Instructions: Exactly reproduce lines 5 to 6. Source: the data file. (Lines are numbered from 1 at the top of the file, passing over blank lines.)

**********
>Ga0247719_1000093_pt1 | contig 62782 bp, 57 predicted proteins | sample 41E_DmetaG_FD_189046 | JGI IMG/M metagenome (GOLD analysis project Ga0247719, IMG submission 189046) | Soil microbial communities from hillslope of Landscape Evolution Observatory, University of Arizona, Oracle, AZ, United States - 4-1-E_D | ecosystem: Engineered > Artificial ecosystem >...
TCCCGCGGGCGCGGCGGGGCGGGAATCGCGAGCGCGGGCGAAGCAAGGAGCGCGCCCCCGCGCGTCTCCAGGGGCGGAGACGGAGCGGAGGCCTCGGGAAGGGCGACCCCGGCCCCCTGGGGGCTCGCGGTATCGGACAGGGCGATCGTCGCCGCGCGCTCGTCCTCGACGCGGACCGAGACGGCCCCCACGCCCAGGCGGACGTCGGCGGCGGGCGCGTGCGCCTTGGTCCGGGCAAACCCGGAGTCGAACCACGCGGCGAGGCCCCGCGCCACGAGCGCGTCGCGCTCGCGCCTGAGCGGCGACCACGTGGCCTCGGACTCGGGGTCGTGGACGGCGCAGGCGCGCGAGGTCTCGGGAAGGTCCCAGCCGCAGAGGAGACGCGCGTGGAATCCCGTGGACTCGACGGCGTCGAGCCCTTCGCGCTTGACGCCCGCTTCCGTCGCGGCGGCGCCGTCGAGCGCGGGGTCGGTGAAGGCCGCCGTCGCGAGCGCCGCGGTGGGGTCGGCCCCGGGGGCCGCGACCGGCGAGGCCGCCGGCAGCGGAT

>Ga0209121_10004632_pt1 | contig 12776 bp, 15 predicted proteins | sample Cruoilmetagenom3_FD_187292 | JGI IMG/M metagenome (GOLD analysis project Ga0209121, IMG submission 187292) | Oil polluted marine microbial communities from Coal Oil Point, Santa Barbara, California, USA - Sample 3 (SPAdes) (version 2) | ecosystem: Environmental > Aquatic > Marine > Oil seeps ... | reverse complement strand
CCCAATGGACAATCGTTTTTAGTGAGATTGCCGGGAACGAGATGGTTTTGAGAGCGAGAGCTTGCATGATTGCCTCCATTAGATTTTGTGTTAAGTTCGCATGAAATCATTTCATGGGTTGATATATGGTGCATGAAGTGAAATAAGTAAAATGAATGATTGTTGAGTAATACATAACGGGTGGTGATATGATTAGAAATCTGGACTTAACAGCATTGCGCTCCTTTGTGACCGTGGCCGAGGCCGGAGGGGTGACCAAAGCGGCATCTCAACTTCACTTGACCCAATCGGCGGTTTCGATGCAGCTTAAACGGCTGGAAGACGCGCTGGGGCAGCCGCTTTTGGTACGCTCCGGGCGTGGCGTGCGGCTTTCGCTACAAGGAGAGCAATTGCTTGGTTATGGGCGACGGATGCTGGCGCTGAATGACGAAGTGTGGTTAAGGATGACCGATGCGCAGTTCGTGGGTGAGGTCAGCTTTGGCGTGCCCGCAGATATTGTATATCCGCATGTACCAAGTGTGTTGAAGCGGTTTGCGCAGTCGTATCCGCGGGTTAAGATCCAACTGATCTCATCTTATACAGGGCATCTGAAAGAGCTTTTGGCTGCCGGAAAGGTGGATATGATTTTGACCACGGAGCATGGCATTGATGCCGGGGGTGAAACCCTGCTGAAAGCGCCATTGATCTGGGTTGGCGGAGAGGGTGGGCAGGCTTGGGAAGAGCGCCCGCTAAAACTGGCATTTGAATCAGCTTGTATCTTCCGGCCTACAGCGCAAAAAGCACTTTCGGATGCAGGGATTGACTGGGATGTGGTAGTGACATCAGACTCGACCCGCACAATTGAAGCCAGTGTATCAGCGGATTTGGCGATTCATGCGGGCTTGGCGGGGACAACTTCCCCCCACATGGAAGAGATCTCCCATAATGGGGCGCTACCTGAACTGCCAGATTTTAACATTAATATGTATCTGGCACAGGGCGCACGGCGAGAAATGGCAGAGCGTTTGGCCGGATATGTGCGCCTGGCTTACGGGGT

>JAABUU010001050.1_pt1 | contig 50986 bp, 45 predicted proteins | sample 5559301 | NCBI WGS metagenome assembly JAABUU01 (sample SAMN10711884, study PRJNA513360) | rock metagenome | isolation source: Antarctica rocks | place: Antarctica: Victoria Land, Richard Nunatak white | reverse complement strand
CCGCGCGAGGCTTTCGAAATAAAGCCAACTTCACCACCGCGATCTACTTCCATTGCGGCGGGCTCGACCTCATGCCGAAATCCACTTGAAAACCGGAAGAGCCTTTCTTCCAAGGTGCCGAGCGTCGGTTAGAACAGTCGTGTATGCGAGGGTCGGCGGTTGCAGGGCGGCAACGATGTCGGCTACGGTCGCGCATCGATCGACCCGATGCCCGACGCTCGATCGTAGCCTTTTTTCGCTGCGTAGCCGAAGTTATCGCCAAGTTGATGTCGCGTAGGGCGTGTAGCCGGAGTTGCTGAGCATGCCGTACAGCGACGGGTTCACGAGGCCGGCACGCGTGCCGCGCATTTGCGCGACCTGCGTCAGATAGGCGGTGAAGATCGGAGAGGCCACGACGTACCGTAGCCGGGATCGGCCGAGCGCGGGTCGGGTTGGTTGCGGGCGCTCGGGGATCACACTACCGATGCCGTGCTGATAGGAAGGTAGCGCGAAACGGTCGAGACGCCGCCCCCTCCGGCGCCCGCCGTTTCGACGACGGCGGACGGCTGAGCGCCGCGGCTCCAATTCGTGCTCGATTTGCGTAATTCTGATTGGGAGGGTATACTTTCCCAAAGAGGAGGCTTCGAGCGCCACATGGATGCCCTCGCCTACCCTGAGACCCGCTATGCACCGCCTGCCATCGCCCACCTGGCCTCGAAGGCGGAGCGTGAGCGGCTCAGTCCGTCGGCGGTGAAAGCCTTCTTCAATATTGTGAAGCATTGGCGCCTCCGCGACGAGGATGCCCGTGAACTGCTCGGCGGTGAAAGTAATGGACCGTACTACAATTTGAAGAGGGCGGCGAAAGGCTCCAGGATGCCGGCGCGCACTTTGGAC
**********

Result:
>JAABUU010001050.1_pt1 | contig 50986 bp, 45 predicted proteins | sample 5559301 | NCBI WGS metagenome assembly JAABUU01 (sample SAMN10711884, study PRJNA513360) | rock metagenome | isolation source: Antarctica rocks | place: Antarctica: Victoria Land, Richard Nunatak white | reverse complement strand
CCGCGCGAGGCTTTCGAAATAAAGCCAACTTCACCACCGCGATCTACTTCCATTGCGGCGGGCTCGACCTCATGCCGAAATCCACTTGAAAACCGGAAGAGCCTTTCTTCCAAGGTGCCGAGCGTCGGTTAGAACAGTCGTGTATGCGAGGGTCGGCGGTTGCAGGGCGGCAACGATGTCGGCTACGGTCGCGCATCGATCGACCCGATGCCCGACGCTCGATCGTAGCCTTTTTTCGCTGCGTAGCCGAAGTTATCGCCAAGTTGATGTCGCGTAGGGCGTGTAGCCGGAGTTGCTGAGCATGCCGTACAGCGACGGGTTCACGAGGCCGGCACGCGTGCCGCGCATTTGCGCGACCTGCGTCAGATAGGCGGTGAAGATCGGAGAGGCCACGACGTACCGTAGCCGGGATCGGCCGAGCGCGGGTCGGGTTGGTTGCGGGCGCTCGGGGATCACACTACCGATGCCGTGCTGATAGGAAGGTAGCGCGAAACGGTCGAGACGCCGCCCCCTCCGGCGCCCGCCGTTTCGACGACGGCGGACGGCTGAGCGCCGCGGCTCCAATTCGTGCTCGATTTGCGTAATTCTGATTGGGAGGGTATACTTTCCCAAAGAGGAGGCTTCGAGCGCCACATGGATGCCCTCGCCTACCCTGAGACCCGCTATGCACCGCCTGCCATCGCCCACCTGGCCTCGAAGGCGGAGCGTGAGCGGCTCAGTCCGTCGGCGGTGAAAGCCTTCTTCAATATTGTGAAGCATTGGCGCCTCCGCGACGAGGATGCCCGTGAACTGCTCGGCGGTGAAAGTAATGGACCGTACTACAATTTGAAGAGGGCGGCGAAAGGCTCCAGGATGCCGGCGCGCACTTTGGAC